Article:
Meet Dr Martin Goodfellow – Coder in Residence Glasgow Libraries

5th August 2016



My name is Dr Martin Goodfellow and I’m from Glasgow, Scotland. I currently work as the Coder in Residence at Glasgow Life. My role here is to create a sustainable framework of coding clubs for young people in Glasgow Libraries.
The thing that attracted me to computing was the logical thinking and problem solving. From a young age I enjoyed solving logic puzzles and coding was a natural progression from there. I studied Higher and Advanced Higher Computing at school and then went on to study Software Engineering at Glasgow University before studying for a PhD in Computing at Strathclyde University.


My background is in computer science research, specifically in the area of databases. My research ranged from query efficiency to working on veterinary apps for farmers in Africa. Throughout my PhD I was a demonstrator for tutorials and labs for various computer science subjects and discovered how much I enjoyed teaching. During this time I also noticed a decline in the number of students studying computer science at university and the growing skills gap within the industry.


In July 2012, Craig Steele from CoderDojo Scotland approached me about starting a CoderDojo in Glasgow. CoderDojo is a global movement of free, volunteer-led, community based programming clubs for young people, aged 7-17.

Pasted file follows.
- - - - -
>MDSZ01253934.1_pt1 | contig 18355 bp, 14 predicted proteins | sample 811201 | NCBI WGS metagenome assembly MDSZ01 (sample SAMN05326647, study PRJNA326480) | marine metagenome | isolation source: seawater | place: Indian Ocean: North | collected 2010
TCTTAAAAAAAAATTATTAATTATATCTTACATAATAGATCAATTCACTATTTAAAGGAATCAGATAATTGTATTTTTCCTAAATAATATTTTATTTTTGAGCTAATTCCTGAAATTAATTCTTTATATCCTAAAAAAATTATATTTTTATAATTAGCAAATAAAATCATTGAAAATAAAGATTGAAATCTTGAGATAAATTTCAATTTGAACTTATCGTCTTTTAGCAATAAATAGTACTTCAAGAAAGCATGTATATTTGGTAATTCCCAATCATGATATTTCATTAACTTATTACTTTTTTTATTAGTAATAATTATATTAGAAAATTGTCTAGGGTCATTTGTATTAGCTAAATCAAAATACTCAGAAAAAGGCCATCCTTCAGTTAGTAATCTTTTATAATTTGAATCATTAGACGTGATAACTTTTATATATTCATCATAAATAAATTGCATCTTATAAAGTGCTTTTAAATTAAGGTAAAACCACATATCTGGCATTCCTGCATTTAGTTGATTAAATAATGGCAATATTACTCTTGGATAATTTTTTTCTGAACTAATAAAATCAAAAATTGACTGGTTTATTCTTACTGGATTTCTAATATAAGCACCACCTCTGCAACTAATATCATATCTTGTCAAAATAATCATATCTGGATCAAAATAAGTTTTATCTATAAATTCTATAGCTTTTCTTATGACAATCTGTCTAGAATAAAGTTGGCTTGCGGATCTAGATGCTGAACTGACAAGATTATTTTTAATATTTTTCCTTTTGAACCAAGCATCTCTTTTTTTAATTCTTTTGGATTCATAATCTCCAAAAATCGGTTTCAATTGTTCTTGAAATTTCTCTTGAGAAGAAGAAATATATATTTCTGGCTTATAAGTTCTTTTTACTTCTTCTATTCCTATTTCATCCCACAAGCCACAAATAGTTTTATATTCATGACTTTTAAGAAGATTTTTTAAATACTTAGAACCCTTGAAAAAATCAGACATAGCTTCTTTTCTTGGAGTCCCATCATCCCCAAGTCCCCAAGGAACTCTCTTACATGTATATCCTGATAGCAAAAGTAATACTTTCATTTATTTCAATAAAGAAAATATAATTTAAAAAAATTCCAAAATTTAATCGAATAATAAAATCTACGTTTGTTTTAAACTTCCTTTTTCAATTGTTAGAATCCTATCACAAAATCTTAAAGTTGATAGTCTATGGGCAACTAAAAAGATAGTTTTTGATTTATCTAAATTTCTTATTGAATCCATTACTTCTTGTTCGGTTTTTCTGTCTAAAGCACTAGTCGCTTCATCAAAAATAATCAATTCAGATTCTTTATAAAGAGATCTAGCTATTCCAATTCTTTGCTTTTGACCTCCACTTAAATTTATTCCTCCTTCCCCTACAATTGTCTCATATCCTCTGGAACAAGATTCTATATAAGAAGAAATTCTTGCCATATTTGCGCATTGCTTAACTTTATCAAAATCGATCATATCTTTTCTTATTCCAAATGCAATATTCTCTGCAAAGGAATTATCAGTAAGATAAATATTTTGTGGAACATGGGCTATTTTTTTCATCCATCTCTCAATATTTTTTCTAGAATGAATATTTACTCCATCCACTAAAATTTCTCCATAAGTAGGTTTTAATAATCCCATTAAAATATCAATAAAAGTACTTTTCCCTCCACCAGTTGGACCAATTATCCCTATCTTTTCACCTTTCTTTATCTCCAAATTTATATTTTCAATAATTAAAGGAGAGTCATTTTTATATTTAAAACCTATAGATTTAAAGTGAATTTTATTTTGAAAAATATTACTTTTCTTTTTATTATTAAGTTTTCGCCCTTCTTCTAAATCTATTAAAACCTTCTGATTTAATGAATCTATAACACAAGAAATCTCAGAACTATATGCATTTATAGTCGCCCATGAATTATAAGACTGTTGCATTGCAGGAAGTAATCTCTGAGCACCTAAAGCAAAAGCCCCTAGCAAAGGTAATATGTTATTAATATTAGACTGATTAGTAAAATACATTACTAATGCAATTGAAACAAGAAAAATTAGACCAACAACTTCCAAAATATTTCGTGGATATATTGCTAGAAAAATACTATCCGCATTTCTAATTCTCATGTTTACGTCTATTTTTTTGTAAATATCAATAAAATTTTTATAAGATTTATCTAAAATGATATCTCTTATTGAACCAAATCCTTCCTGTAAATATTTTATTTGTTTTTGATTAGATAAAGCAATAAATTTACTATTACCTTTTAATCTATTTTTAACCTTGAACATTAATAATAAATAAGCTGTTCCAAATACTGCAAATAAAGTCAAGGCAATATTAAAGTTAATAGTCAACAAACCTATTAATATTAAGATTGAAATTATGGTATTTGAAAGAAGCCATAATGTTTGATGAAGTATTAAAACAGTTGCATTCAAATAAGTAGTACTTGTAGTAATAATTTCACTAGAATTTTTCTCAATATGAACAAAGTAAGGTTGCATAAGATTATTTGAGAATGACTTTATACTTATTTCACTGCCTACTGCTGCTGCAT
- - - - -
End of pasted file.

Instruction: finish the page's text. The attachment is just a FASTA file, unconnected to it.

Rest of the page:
One of the goals of these clubs is to get more young people interested in computing and technology. Due to the success of this dojo, after completing my PhD, I joined him at Glasgow Science Centre to develop these clubs throughout Scotland. CoderDojo is now in 9 different locations all across Scotland and is in 10 different venues across Glasgow.


In 2013, Glasgow won £24m worth of funding from the Technology Strategy Board (now known as Innovate UK) to improve the quality of life in Glasgow through technology. My involvement in this was the Future Makers project in which we gave 5-17 year olds the chance to learn digital making skills. These opportunities consisted of drop-in sessions, workshops and summer camps. The materials for the project can be found at


National Coding Week 2016 – in Glasgow Libraries


For National Coding Week I will be running intergenerational sessions and coding taster sessions for young people. The intergenerational sessions will take place in our established clubs and will take the format of teach your parent/grandparent/guardian to code. Our taster sessions will be for 8-17 year olds and will be to get more young people interested in coding.


My tips for getting into coding:

1. Try out an online course such as those at Khan Academy or Codecademy.

2. If you’re a young person attend your local CoderDojo. If you’re an adult then volunteer at your local CoderDojo. You don’t have to be a programming expert to volunteer, you just have to be enthusiastic and willing to learn alongside the young people. Our dojos are collaborative learning environments where everyone is a learner. Our volunteers are from a big mix of areas so you’re always learning from the volunteers and young people alike.

3. Pick a computing project that interests you. It could be something that would simplify your everyday life or just something that is a bit of fun. Keep it simple to get started. There’s an abundance of free support and materials available online. If you’re interested in physical computing then buy a Raspberry Pi, Arduino or BBC micro:bit and start experimenting. Raspberry Pi’s magazine The MagPi has great project guides each month.

Take part in this year’s National Coding Week where will code take you?